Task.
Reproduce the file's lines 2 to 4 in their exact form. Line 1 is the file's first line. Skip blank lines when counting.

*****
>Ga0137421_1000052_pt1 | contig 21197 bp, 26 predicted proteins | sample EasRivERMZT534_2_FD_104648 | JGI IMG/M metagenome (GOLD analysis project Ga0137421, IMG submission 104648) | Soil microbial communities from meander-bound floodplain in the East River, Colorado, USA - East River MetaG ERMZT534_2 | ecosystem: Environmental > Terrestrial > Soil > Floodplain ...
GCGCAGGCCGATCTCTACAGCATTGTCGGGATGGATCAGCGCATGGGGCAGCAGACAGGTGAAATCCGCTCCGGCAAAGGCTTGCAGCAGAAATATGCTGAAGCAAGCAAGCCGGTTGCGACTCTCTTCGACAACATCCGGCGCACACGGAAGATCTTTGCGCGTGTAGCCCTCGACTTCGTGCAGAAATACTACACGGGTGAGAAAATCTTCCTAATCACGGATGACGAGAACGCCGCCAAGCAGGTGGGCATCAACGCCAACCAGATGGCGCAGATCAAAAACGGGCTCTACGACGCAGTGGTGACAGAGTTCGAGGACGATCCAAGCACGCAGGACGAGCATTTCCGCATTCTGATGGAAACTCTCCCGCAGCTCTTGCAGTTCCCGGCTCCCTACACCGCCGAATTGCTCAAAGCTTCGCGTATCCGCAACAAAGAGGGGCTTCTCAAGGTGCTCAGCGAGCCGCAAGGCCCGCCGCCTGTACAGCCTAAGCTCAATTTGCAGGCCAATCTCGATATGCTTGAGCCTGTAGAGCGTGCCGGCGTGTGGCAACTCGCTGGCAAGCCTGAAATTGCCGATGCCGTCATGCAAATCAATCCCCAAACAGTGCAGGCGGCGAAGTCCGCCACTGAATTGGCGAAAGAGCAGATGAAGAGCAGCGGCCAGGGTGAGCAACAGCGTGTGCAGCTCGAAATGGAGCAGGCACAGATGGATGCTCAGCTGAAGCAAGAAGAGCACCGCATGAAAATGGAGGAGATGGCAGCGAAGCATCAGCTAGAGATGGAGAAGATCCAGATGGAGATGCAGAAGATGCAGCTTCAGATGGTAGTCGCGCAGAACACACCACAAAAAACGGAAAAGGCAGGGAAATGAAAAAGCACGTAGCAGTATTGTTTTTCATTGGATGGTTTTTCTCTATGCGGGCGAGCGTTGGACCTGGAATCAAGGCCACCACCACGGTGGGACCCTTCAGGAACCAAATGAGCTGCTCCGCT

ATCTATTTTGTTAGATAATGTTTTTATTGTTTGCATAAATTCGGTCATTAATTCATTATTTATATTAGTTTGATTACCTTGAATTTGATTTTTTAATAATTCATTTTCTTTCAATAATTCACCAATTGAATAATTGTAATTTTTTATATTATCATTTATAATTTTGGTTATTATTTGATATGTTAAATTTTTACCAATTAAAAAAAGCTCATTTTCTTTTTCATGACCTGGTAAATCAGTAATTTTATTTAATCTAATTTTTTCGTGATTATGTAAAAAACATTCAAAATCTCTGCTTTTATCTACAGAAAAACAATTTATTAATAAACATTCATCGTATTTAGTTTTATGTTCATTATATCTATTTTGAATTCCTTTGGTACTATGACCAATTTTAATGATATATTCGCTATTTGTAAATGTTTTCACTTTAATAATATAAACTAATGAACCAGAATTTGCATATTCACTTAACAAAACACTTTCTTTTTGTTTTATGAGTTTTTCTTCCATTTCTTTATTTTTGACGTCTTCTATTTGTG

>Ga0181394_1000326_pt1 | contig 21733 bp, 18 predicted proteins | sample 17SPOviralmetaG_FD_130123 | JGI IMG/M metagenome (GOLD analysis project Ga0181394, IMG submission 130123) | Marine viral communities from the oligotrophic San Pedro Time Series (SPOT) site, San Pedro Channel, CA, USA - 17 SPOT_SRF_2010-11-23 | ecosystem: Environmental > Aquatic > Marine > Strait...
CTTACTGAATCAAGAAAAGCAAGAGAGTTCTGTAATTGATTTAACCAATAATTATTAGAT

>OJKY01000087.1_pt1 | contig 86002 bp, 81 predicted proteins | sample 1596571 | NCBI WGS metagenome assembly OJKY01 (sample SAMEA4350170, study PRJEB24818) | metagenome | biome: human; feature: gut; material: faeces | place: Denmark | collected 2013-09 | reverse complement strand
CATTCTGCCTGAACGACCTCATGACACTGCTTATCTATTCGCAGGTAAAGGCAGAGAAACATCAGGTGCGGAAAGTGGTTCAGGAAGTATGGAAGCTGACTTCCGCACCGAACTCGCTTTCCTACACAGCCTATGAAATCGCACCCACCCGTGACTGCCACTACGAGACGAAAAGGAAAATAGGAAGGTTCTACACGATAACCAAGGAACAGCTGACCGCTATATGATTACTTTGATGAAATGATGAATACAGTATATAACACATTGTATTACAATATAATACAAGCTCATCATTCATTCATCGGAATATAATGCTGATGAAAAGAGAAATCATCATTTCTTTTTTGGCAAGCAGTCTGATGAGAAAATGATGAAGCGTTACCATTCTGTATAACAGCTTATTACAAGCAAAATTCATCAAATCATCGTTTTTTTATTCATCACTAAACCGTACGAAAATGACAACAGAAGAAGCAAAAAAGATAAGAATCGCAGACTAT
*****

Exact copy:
GCGCAGGCCGATCTCTACAGCATTGTCGGGATGGATCAGCGCATGGGGCAGCAGACAGGTGAAATCCGCTCCGGCAAAGGCTTGCAGCAGAAATATGCTGAAGCAAGCAAGCCGGTTGCGACTCTCTTCGACAACATCCGGCGCACACGGAAGATCTTTGCGCGTGTAGCCCTCGACTTCGTGCAGAAATACTACACGGGTGAGAAAATCTTCCTAATCACGGATGACGAGAACGCCGCCAAGCAGGTGGGCATCAACGCCAACCAGATGGCGCAGATCAAAAACGGGCTCTACGACGCAGTGGTGACAGAGTTCGAGGACGATCCAAGCACGCAGGACGAGCATTTCCGCATTCTGATGGAAACTCTCCCGCAGCTCTTGCAGTTCCCGGCTCCCTACACCGCCGAATTGCTCAAAGCTTCGCGTATCCGCAACAAAGAGGGGCTTCTCAAGGTGCTCAGCGAGCCGCAAGGCCCGCCGCCTGTACAGCCTAAGCTCAATTTGCAGGCCAATCTCGATATGCTTGAGCCTGTAGAGCGTGCCGGCGTGTGGCAACTCGCTGGCAAGCCTGAAATTGCCGATGCCGTCATGCAAATCAATCCCCAAACAGTGCAGGCGGCGAAGTCCGCCACTGAATTGGCGAAAGAGCAGATGAAGAGCAGCGGCCAGGGTGAGCAACAGCGTGTGCAGCTCGAAATGGAGCAGGCACAGATGGATGCTCAGCTGAAGCAAGAAGAGCACCGCATGAAAATGGAGGAGATGGCAGCGAAGCATCAGCTAGAGATGGAGAAGATCCAGATGGAGATGCAGAAGATGCAGCTTCAGATGGTAGTCGCGCAGAACACACCACAAAAAACGGAAAAGGCAGGGAAATGAAAAAGCACGTAGCAGTATTGTTTTTCATTGGATGGTTTTTCTCTATGCGGGCGAGCGTTGGACCTGGAATCAAGGCCACCACCACGGTGGGACCCTTCAGGAACCAAATGAGCTGCTCCGCT

ATCTATTTTGTTAGATAATGTTTTTATTGTTTGCATAAATTCGGTCATTAATTCATTATTTATATTAGTTTGATTACCTTGAATTTGATTTTTTAATAATTCATTTTCTTTCAATAATTCACCAATTGAATAATTGTAATTTTTTATATTATCATTTATAATTTTGGTTATTATTTGATATGTTAAATTTTTACCAATTAAAAAAAGCTCATTTTCTTTTTCATGACCTGGTAAATCAGTAATTTTATTTAATCTAATTTTTTCGTGATTATGTAAAAAACATTCAAAATCTCTGCTTTTATCTACAGAAAAACAATTTATTAATAAACATTCATCGTATTTAGTTTTATGTTCATTATATCTATTTTGAATTCCTTTGGTACTATGACCAATTTTAATGATATATTCGCTATTTGTAAATGTTTTCACTTTAATAATATAAACTAATGAACCAGAATTTGCATATTCACTTAACAAAACACTTTCTTTTTGTTTTATGAGTTTTTCTTCCATTTCTTTATTTTTGACGTCTTCTATTTGTG

>Ga0181394_1000326_pt1 | contig 21733 bp, 18 predicted proteins | sample 17SPOviralmetaG_FD_130123 | JGI IMG/M metagenome (GOLD analysis project Ga0181394, IMG submission 130123) | Marine viral communities from the oligotrophic San Pedro Time Series (SPOT) site, San Pedro Channel, CA, USA - 17 SPOT_SRF_2010-11-23 | ecosystem: Environmental > Aquatic > Marine > Strait...